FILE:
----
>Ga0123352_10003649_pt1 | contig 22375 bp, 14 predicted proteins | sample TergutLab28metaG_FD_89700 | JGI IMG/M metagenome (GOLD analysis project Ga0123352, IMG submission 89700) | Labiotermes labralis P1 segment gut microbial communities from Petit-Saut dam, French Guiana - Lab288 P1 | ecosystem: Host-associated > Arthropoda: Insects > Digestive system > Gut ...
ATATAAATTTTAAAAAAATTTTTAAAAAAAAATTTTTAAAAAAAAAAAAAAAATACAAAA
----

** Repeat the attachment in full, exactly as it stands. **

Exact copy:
>Ga0123352_10003649_pt1 | contig 22375 bp, 14 predicted proteins | sample TergutLab28metaG_FD_89700 | JGI IMG/M metagenome (GOLD analysis project Ga0123352, IMG submission 89700) | Labiotermes labralis P1 segment gut microbial communities from Petit-Saut dam, French Guiana - Lab288 P1 | ecosystem: Host-associated > Arthropoda: Insects > Digestive system > Gut ...
ATATAAATTTTAAAAAAATTTTTAAAAAAAAATTTTTAAAAAAAAAAAAAAAATACAAAA